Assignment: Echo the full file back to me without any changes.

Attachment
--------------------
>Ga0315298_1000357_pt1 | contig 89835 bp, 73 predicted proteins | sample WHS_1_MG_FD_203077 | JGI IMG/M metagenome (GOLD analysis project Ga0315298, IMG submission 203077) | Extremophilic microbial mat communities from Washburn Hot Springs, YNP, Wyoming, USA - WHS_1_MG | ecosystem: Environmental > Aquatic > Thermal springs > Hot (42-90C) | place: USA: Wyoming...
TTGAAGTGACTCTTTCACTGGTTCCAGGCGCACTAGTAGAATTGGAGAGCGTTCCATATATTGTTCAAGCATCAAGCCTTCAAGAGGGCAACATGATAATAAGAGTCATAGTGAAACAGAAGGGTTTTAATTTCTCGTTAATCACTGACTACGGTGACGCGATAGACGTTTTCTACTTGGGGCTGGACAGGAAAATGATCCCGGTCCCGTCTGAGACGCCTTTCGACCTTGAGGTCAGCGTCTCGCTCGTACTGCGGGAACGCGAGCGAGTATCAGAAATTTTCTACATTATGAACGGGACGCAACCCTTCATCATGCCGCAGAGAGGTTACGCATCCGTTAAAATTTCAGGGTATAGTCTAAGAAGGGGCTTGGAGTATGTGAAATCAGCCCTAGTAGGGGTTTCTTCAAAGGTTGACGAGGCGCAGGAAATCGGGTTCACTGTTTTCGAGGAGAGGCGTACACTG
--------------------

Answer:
>Ga0315298_1000357_pt1 | contig 89835 bp, 73 predicted proteins | sample WHS_1_MG_FD_203077 | JGI IMG/M metagenome (GOLD analysis project Ga0315298, IMG submission 203077) | Extremophilic microbial mat communities from Washburn Hot Springs, YNP, Wyoming, USA - WHS_1_MG | ecosystem: Environmental > Aquatic > Thermal springs > Hot (42-90C) | place: USA: Wyoming...
TTGAAGTGACTCTTTCACTGGTTCCAGGCGCACTAGTAGAATTGGAGAGCGTTCCATATATTGTTCAAGCATCAAGCCTTCAAGAGGGCAACATGATAATAAGAGTCATAGTGAAACAGAAGGGTTTTAATTTCTCGTTAATCACTGACTACGGTGACGCGATAGACGTTTTCTACTTGGGGCTGGACAGGAAAATGATCCCGGTCCCGTCTGAGACGCCTTTCGACCTTGAGGTCAGCGTCTCGCTCGTACTGCGGGAACGCGAGCGAGTATCAGAAATTTTCTACATTATGAACGGGACGCAACCCTTCATCATGCCGCAGAGAGGTTACGCATCCGTTAAAATTTCAGGGTATAGTCTAAGAAGGGGCTTGGAGTATGTGAAATCAGCCCTAGTAGGGGTTTCTTCAAAGGTTGACGAGGCGCAGGAAATCGGGTTCACTGTTTTCGAGGAGAGGCGTACACTG